Just couldn't put this book down! The writer's honesty and simple, unpretentious recounting of her life in a family unable to deal with on-going trauma takes you on the journey with her as she navigates through conflcting realities to ultimately become herself, an insightful, feeling person, an empathic therapist, a wonderful mother and an extroaordinary wife. As her husband, and a narrator of over 1200 audiobooks, I urge you to take the journey with her. Also, check out those wedding pictures t ...more
Melissa Lindsey
Feb 01, 2015 rated it it was amazing
Shelves: netgalley, psychology
I really enjoyed this memoir of a woman whose mother suffered from mental illness. She captured her younger years very well and I felt the fear and confusion she must have felt as well. The book also has some very touching moments, which showed me that Shapiro's mother really was doing the best she could, given her illness. I left with strong feelings of connections to Linda and her family.

In addition to dealing with the topic of mental illness, this book also does a nice job of sharing some of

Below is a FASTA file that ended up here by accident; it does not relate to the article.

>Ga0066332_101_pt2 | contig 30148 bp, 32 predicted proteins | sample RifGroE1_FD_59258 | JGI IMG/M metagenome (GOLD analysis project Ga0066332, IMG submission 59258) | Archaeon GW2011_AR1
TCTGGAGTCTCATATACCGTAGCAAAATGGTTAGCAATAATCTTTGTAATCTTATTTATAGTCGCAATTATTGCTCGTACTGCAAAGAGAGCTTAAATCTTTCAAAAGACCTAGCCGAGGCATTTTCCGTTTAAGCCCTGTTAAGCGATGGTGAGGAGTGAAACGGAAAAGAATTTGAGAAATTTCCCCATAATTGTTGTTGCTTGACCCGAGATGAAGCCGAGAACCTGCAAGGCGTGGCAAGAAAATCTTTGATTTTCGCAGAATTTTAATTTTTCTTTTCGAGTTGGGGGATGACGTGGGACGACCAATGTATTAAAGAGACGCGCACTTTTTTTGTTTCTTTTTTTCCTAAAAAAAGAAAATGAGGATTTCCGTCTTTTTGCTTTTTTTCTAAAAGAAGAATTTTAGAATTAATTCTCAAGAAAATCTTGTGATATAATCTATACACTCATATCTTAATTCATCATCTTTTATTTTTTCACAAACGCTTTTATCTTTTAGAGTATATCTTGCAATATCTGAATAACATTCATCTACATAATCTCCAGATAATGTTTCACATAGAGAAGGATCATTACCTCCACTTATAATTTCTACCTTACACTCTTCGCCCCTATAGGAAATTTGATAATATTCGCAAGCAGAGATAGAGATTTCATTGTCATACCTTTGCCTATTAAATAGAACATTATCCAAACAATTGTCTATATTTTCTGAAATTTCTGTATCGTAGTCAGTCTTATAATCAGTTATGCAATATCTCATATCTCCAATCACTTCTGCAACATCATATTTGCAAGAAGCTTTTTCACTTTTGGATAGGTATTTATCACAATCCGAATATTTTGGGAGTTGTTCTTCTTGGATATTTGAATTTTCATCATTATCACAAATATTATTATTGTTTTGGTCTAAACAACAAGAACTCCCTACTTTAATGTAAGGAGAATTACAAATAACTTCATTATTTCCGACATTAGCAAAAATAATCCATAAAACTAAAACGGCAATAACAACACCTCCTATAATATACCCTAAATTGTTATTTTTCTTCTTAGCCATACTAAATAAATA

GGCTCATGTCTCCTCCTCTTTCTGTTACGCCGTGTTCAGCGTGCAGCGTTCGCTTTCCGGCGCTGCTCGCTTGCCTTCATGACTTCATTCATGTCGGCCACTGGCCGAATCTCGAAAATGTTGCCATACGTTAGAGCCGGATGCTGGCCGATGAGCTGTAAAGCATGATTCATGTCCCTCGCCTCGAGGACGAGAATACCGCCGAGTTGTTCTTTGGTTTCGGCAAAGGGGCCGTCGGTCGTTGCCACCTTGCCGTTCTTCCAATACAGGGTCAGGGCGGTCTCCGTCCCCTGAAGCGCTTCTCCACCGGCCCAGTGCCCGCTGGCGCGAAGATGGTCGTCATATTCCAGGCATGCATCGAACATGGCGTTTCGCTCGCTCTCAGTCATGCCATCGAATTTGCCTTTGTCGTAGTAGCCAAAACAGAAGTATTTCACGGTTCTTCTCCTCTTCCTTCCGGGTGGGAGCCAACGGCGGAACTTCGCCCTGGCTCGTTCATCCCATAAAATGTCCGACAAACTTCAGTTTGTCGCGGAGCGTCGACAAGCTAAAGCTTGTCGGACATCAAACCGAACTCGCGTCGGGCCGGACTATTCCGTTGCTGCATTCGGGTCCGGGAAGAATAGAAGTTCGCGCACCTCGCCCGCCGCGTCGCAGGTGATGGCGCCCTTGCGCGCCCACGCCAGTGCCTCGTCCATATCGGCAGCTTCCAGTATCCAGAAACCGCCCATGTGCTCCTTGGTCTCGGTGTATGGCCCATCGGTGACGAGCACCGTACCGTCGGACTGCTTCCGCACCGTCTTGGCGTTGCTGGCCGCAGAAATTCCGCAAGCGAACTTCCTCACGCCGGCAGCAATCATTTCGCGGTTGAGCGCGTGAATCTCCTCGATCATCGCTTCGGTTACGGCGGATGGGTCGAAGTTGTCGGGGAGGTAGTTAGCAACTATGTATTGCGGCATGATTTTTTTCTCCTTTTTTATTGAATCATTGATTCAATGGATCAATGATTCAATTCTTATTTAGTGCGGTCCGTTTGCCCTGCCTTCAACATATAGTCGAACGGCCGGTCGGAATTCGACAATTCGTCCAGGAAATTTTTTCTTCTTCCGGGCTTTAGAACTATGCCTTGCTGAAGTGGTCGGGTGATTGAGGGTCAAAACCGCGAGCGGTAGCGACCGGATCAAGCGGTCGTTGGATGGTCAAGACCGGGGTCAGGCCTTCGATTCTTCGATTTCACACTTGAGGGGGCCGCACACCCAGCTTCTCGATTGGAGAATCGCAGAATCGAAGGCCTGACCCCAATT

Veronica Mary
Oct 05, 2014 rated it it was amazing
"She's Not Herself" by Linda Appleman Shapiro is an exquisitely written personal memoir about growing up haunted by a mother's attacks of mental illness and living with pain and fear too deep to express. Yet this heartbreaking story also bears witness to the author's ability to make choices -- courageous choices that enabled her to move beyond the trauma of her childhood and young adult life, and become a compassionate healer of others. The story is told in vivid detail, rich imagery, and never ...more
Jan 06, 2015 rated it it was amazing
This is a memoir of a Jewish girl named Linda who grew up living in the Brighton Beach section of Brooklyn, NY. She lived with her parents and older brother. It frightened her when her mother was "having a bad day" which was all she was told, she never questioned what was happening and learned to keep this secret to herself. On her mother's bad days her father would not allow her mother to stay home alone and would drop her off with a relative so that he could go to work. Sometimes her mother wo ...more
Sep 24, 2014 rated it it was amazing
I won this book in a First Reads Giveaway & so very happy that I did!

This book is wonderful, I couldn't stop reading & talking about it with everyone I know!